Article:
Maputo Tourism Information
Maputo is the capital city of Mozambique, and was once known as Lourenzo Marques, named after the Portugese navigator who discovered the area in the 1500's. Maputo has been the capital of Mozambique since 1898. The city is famous for its broad avenues, which are lined with jacarandas and acacias, undoubtedly some of the finest avenues of Africa. Maputo is literally a melting pot of several cultures, with a strong South African influence. Although the Bantu and Portuguese cultures dominate the city, the influence of Arab, Indian, and Chinese cultures are also present. The cuisine is diverse, owing especially to the Portuguese and Muslim heritage, and seafood is also quite abundant. Maputo was designed in grid format during the Portuguese colonial times and it is easy for the first time visitor to find his way around. Maputo is an important port and one of the main export ports for South Africa and Zimbabwe.
Maputo has plenty of attractions for the visitor, ranging from historical buildings to scenic spots. The downtown part of the city is the Baixa, which is home to many shops and banks. The Museum of Natural History in Maputo is worth paying a visit, housing a unique exhibit displaying what is probably the region's only collection of elephant phoetuses; a magnificent insect collection and a wildlife tableau with roaring lions and various other sound effects. The Museum of the Revolution illustrates the story of the people's struggle against Portuguese colonialism. The Art Museum shows exhibitions of the best of Mozambican paintings and sculptures and there is a Money Museum where visitors can see various forms of currency from days gone by. There is also a Museum of Geology.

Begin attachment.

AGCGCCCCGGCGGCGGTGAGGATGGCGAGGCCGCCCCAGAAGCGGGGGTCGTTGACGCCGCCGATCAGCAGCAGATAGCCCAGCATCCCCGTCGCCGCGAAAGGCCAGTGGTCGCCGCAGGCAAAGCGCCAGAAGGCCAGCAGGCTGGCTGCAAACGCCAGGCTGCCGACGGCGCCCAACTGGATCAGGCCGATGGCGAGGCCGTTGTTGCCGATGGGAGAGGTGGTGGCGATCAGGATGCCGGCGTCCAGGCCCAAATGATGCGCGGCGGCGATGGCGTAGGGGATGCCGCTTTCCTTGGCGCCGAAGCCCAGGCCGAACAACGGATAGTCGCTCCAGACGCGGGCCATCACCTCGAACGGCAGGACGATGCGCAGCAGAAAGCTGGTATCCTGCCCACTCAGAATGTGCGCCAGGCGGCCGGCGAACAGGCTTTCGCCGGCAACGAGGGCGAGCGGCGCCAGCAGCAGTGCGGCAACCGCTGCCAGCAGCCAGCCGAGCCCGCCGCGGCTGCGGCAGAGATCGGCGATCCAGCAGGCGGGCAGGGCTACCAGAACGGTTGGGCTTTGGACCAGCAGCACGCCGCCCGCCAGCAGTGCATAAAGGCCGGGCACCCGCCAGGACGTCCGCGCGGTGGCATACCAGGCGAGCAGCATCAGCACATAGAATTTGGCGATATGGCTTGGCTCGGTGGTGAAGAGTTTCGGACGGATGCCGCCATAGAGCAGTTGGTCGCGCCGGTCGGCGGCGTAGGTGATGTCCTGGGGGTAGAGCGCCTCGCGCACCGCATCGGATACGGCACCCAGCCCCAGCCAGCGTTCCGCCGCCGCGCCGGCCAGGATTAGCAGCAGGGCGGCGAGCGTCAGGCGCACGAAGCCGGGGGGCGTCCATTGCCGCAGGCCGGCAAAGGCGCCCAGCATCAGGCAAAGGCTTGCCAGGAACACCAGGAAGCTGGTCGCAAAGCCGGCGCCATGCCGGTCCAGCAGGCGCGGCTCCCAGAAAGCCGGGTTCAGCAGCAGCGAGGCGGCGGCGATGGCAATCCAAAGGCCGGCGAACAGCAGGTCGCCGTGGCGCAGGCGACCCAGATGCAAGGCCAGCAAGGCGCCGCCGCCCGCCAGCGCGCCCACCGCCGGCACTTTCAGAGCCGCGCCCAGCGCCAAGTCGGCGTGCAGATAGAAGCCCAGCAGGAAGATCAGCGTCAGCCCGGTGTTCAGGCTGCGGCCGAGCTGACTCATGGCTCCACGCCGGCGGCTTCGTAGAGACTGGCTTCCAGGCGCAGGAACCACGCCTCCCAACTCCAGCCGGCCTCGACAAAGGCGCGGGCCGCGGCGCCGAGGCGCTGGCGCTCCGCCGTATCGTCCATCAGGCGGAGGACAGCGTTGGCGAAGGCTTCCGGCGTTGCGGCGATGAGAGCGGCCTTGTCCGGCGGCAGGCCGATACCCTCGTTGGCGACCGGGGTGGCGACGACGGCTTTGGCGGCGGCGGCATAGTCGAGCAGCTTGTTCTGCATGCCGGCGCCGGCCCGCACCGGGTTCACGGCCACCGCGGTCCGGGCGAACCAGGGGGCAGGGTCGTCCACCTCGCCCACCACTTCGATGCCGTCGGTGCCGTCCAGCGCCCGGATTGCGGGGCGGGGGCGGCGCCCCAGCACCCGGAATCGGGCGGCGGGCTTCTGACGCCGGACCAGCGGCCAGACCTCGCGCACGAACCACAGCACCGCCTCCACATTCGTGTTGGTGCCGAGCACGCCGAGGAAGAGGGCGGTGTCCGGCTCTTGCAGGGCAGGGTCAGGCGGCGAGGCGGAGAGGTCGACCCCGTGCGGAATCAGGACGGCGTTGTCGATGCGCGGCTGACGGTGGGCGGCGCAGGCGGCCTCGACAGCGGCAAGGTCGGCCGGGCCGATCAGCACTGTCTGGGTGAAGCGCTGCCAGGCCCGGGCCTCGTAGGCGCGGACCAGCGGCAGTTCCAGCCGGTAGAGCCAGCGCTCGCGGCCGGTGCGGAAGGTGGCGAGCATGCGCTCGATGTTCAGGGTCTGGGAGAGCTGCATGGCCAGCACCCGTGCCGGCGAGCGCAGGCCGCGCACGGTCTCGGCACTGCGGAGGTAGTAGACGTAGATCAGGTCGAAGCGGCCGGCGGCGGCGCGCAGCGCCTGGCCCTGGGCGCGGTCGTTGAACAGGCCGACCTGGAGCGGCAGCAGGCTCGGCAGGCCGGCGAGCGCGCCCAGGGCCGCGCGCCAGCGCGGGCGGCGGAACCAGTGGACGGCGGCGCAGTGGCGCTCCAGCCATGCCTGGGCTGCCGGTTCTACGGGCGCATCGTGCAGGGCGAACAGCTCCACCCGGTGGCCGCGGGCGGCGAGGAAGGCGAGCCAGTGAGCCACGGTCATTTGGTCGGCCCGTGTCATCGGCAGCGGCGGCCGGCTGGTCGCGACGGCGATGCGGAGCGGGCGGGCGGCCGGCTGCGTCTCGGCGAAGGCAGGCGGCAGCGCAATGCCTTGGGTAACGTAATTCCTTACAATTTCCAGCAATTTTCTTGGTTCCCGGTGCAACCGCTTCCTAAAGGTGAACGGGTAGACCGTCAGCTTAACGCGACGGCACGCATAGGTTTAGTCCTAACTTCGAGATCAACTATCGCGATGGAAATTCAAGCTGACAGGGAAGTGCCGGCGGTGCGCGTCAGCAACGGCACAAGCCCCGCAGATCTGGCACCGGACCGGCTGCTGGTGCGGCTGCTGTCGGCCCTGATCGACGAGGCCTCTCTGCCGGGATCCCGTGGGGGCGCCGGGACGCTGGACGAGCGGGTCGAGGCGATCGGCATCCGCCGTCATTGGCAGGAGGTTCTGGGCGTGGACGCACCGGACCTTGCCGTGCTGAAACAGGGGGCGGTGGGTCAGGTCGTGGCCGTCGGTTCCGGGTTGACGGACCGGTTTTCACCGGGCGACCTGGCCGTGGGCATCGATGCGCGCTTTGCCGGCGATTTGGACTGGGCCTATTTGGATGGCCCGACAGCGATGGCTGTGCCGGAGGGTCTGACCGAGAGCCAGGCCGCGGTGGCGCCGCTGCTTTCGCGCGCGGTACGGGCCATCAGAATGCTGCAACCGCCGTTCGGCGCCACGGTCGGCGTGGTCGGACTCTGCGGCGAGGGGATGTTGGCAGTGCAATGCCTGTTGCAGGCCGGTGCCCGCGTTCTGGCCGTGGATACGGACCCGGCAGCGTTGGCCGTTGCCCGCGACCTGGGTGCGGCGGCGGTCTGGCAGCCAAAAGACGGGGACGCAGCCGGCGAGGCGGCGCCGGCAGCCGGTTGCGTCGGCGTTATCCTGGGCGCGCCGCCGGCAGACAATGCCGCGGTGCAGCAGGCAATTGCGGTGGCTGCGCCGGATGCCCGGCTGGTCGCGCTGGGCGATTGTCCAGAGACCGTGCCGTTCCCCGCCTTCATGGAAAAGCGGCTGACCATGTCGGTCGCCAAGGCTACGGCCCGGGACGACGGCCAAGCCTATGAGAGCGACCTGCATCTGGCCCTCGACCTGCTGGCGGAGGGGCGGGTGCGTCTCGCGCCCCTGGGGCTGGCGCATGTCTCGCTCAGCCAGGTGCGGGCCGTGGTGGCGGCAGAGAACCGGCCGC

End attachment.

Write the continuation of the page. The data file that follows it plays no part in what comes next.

A focal point in the city is the Praca de Independencia, a wide plaza rimmed on one side by the soaring white spire of the Roman Catholic cathedral. Around it are a statue of the country's first president, Samora Machel; the neo-classical Conselho Municipal or City Hall and the French-Mozambican cultural centre, a splendid old colonial building which has been tastefully restored and now presents various art exhibitions. Another attraction is the Casa de Ferro, or Iron house which was designed my Gustave Eiffel in the late nineteenth century as a residence for the governor, though its metal plated exterior proved to be unsuitable for tropical conditions. Situated near the centre of Maputo is the Fortaleza, a Portuguese fort with cannons pointed out to sea. In the Fortaleza lie the remains of Ngungunyana, who was once the ruler of the old Gaza Empire. He lost his life in a failed attempt to defeat the Portuguese at the end of the 19th century.
The remains of Mondlane, Machel and a number of other Mozambican national heroes are enshrined in a star shaped monument in the Praca dos Herois, which also boasts a large mural which depicts the country's centuries of struggle. In Maputo's Lhanguene cemetery one can find the gravestones of South African liberation personalities, killed in Maputo by apartheid shock troops, poisoners and senders of letter bombs.